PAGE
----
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Future Of DACA Concerns Nevadans

Maria Toca, Reno resident and the first person nationwide to be granted DACA status.
Andrea Jimenez

The White House has stated that President Trump will announce his decision about the future of the Deferred Action for Childhood Arrivals program on Tuesday and Nevadans are reacting. KUNR reporter Natalie Van Hoozer has more. 

Those with DACA lived in the U.S. illegally when they were young, and the program protects them from deportation. Maria Toca entered the U.S. on a visa, but it expired before she gained legal status. She was the first person in the nation to receive DACA. Today in a Facebook video, she voiced her concern about the possible end to the program.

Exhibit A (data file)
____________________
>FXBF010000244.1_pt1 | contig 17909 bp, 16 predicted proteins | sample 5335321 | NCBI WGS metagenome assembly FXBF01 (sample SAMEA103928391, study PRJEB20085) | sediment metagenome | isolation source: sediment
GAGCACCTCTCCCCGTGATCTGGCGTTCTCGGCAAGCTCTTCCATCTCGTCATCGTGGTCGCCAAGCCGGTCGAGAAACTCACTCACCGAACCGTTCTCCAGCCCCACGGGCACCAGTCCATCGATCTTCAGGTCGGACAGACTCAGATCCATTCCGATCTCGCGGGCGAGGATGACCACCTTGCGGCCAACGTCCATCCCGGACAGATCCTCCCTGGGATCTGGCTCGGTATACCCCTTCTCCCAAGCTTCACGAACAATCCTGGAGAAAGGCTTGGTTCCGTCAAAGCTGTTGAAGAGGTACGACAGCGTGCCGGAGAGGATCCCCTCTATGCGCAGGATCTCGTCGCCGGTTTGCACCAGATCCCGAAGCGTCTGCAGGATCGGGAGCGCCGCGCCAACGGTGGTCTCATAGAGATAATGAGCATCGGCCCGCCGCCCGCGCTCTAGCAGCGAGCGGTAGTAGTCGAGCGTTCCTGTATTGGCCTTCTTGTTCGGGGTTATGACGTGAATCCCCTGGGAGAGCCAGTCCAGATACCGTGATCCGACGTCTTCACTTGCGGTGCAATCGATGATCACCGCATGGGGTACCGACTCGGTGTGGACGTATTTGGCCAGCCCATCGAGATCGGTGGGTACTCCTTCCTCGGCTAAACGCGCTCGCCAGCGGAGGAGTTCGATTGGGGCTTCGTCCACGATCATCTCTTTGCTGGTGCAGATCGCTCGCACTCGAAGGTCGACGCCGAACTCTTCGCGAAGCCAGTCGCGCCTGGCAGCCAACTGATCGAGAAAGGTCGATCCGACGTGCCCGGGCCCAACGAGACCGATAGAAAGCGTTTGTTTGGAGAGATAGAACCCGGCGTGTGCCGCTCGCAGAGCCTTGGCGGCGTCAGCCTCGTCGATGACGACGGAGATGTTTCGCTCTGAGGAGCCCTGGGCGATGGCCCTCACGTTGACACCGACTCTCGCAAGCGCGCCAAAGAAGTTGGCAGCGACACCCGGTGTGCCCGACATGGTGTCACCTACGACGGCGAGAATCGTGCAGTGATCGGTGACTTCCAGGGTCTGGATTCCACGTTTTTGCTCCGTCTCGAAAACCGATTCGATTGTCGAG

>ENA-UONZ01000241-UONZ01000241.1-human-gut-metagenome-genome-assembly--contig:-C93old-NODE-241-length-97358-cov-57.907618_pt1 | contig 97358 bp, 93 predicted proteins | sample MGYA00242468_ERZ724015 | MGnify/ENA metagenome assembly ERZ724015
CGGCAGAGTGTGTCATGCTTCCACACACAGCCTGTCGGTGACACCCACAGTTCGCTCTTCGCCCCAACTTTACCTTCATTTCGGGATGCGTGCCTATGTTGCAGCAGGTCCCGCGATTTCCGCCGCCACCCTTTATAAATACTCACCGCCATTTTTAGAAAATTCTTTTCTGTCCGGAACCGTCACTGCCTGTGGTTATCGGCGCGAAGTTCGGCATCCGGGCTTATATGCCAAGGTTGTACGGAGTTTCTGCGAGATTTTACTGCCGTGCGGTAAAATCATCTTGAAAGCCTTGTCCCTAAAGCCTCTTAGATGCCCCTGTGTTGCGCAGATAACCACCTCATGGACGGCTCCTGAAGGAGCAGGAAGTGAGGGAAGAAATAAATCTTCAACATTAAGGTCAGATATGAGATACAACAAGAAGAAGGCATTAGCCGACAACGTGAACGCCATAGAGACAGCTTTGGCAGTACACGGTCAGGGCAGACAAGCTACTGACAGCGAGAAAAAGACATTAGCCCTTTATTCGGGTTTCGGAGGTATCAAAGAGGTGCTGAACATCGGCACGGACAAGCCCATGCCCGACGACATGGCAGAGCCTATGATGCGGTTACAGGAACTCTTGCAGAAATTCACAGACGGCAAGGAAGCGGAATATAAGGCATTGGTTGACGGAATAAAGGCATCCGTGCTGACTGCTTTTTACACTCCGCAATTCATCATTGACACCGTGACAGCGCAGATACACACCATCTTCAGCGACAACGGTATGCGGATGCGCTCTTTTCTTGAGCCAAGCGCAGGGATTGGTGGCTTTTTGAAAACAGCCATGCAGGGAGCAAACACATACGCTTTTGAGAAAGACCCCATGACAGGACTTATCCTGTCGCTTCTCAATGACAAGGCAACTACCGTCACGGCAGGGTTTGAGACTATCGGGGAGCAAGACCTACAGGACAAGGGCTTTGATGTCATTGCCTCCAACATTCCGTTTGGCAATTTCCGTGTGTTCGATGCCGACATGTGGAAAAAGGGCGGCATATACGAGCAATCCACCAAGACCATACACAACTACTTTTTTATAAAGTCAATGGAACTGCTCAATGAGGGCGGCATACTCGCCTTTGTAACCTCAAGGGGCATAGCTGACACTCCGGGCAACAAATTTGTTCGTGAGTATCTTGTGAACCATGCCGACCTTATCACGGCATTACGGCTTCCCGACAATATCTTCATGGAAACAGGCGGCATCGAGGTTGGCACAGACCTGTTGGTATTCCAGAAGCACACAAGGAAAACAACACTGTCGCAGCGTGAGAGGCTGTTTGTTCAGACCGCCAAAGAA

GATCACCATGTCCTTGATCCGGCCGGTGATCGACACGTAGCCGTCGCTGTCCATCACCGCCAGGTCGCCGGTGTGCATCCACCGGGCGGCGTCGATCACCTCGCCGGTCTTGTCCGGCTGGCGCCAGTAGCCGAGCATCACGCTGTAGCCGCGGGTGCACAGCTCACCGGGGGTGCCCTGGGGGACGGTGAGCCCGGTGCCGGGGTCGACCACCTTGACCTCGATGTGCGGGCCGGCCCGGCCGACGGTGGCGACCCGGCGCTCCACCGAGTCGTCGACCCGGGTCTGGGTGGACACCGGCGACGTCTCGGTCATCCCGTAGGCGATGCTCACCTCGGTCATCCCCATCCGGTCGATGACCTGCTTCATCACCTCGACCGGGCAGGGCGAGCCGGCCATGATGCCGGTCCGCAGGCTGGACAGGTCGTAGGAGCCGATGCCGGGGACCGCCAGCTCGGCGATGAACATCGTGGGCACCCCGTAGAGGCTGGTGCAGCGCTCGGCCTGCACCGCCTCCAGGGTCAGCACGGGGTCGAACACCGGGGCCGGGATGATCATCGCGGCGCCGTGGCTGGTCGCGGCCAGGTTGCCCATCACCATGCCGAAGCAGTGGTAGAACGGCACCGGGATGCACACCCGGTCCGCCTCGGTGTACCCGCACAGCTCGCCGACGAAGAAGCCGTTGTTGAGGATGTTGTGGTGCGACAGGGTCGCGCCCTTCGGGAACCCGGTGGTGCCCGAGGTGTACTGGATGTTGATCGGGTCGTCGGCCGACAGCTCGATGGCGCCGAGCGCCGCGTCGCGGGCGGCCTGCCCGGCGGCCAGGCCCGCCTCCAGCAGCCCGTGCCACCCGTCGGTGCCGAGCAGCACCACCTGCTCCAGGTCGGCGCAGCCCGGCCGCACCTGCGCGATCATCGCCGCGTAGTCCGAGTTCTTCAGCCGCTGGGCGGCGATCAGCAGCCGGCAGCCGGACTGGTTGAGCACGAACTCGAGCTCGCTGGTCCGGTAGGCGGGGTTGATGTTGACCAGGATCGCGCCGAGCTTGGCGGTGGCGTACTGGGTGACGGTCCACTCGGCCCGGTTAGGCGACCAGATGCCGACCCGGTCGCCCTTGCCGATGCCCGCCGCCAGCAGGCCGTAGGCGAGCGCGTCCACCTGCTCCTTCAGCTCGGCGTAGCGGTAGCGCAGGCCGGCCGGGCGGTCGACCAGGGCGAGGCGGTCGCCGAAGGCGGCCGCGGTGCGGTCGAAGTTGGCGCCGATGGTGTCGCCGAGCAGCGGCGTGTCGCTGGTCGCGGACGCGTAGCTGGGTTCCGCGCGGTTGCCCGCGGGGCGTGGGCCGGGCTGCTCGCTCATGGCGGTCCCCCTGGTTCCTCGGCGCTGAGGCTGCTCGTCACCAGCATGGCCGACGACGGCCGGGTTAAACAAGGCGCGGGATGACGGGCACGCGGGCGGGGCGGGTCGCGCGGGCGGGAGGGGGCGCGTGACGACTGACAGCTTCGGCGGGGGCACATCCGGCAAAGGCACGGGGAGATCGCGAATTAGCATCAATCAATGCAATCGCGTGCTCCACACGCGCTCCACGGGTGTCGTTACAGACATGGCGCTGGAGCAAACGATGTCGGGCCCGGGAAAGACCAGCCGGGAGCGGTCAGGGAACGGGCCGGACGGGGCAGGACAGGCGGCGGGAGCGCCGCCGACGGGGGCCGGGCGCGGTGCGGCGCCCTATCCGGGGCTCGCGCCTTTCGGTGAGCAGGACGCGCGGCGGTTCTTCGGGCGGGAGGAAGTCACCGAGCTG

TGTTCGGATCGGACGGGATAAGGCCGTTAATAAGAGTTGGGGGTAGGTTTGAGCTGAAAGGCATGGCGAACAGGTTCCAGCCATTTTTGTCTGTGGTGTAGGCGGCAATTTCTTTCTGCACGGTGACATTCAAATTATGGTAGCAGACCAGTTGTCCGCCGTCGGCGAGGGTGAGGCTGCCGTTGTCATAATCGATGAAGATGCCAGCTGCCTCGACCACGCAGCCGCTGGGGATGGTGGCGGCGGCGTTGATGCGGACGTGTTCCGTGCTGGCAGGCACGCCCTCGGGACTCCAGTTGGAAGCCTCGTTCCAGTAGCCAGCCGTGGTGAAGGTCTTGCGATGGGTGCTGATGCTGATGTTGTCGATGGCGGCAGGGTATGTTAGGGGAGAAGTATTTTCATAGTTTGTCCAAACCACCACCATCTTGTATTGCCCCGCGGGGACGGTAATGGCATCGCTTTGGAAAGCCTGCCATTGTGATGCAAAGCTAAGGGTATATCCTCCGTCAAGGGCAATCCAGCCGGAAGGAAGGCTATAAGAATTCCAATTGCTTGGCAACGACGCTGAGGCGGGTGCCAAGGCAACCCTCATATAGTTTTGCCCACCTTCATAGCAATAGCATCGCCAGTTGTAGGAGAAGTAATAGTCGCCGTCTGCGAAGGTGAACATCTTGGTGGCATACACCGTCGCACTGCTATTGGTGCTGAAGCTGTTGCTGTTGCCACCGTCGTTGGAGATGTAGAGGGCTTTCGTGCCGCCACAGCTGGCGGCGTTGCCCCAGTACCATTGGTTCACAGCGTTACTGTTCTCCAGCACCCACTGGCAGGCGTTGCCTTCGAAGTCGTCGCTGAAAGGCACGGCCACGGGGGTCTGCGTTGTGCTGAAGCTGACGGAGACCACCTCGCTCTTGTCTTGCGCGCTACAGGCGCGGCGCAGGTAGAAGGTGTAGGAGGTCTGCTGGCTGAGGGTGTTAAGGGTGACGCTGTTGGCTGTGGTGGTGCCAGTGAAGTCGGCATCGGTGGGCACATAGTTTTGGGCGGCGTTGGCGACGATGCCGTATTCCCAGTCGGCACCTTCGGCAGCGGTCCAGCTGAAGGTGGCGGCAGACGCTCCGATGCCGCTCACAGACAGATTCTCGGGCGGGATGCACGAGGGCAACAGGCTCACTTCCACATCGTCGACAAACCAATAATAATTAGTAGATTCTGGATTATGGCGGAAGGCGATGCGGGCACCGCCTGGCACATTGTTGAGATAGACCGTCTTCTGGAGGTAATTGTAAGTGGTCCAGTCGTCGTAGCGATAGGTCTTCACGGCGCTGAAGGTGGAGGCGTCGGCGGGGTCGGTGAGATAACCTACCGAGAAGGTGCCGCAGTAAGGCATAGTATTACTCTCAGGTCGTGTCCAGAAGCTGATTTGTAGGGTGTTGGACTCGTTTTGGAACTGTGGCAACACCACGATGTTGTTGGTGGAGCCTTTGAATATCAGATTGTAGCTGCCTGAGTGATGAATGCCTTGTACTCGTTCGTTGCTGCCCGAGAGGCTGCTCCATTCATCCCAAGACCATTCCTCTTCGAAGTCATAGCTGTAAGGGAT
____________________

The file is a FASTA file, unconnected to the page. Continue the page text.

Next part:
“I am a person in this country that’s been here for a long time. Now to think that that could possibly be taken away is terrifying,” she said. “It scares me, it scares me for my son, it scares me for what’s going to happen to my family.”

Nevada state representative  Ruben Kihuen was formerly an undocumented immigrant as well. With New York Congressmen Adriano Espaillat, who is also previously undocumented, he sent a letter to President Trump asking him to not terminate DACA, saying it would have a negative impact on the national economy.

A group of conservative attorney’s general is urging Trump to end DACA, saying it was an abuse of presidential power during the Obama administration.

Noticiero Móvil is a Spanish-English multimedia news outlet for Northern Nevada.  

Natalie is a freelance journalist and translator based in Reno, Nevada, who reports in English and Spanish. She also works for the nonprofit SembraMedia, supporting independent, digital Spanish-language media in the United States.
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